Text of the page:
Yet again host Martijn Schelen of the Kenkokai Dojo Eemnes in the Netherlands executed a flawless piece of organisational magic for our planned three-day training weekend.
It is always a huge pleasure and privilege for me to be invited to teach in the Netherlands, for so many reasons, not least that the level of enthusiasm and openness is second to none.
This time Martijn was making adjustments to the scheduling to try and get the best out of the available time. For example; on the Saturday training it was planned to create two workshops during the day, with a break in between. From my perspective this seemed to go really well and enabled me to package the training into focussed themes. I always spend a long time in my planning and try to pitch it at all levels so that nobody feels that they are out of their depth.
I had worked my themes out well in advance, with the intention that everyone would come away with something they could really work on to elevate their understanding and crucially their physical and technical skills.
Across the weekend we really worked hard to polish the solo kata, linked to solid kihon, something that Sugasawa Sensei is very insistent on; because without solid foundations nothing meaningful can be built. Repeat, repeat and repeat again, cycling round the featured kata.
We also explored a very focussed selection of paired kata. The chosen pairs followed themes built within the kihon training and time and time again I tried to bring it back to core Wado principles. My intention was to help the students and instructors to appreciate the covert relationships between the various aspects of their training and how these same aspects support and feed off each other.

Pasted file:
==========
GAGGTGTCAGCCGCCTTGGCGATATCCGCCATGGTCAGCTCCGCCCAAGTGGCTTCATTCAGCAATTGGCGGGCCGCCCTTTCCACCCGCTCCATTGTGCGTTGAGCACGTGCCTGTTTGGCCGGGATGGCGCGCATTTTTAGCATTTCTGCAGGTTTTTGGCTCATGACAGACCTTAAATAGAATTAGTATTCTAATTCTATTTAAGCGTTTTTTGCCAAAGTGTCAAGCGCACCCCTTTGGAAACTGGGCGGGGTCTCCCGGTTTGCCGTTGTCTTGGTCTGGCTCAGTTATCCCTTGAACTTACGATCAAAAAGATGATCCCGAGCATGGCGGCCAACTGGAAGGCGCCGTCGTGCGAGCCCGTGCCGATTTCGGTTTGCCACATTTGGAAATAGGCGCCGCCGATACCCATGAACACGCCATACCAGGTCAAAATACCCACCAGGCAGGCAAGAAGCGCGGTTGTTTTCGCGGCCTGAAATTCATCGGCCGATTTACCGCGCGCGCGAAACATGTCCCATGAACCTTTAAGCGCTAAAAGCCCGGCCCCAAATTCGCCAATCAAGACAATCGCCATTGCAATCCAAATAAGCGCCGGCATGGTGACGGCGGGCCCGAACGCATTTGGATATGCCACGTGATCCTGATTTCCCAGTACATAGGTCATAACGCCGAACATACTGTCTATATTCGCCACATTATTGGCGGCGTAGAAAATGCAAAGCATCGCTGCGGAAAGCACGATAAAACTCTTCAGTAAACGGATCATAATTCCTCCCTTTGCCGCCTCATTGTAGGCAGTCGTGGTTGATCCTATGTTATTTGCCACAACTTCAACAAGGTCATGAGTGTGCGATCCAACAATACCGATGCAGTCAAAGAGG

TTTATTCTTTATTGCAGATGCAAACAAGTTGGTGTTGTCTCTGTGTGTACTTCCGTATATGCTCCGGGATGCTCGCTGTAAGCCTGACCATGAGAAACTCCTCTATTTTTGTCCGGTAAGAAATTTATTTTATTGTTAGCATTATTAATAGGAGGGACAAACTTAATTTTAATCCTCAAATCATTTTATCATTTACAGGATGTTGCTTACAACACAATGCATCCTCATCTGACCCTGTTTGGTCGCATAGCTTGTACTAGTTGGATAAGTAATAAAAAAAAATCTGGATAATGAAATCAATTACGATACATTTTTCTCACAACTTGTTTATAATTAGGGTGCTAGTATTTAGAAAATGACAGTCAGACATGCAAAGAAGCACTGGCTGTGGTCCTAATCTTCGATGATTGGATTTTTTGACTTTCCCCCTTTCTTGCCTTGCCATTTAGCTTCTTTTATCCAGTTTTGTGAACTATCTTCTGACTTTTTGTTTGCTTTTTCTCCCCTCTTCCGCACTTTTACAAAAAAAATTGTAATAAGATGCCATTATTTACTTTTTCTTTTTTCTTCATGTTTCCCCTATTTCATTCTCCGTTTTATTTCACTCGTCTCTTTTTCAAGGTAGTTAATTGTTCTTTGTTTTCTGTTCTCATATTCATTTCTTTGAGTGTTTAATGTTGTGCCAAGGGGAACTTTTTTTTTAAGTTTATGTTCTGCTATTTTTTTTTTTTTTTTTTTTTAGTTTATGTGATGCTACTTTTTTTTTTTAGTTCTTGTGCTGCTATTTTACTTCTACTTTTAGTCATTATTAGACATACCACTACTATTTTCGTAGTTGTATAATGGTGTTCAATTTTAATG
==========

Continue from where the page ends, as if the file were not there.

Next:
During the weekend I had the chance to work with some very experienced old-hands who had joined us for the first time, and to welcome them into the Shikukai family, a joy, and an honour for me. Again, credit to Martijn for making this happen.
Seniors in Saturday training.
Inevitably, Saturday night was an evening for catching up over food and drink, and the conversations were not all about karate. Very civilised and convivial.
I have to say that Kenkokai is not a one-man-band. Martijn is very lucky to have a solid support team to ensure that the wheels are oiled and everything runs smooth (a particular shout-out to Astrid de Vries on that one).
Because the training was a balancing act between solid hard work and granular examination of technique and principle, my intention is to write some support notes for those who attended. This post will also be written in a way that may be of interest and value to general Wado practitioners. This may well appear as an additional (free) post on my ongoing Substack project. To see it, opt for the free subscription to www.budojourneyman.substack.com
Keep an eye open for that.
Conversations have already been had for my next visit, probably October November this year.
Remember, these courses are open to all Wado students.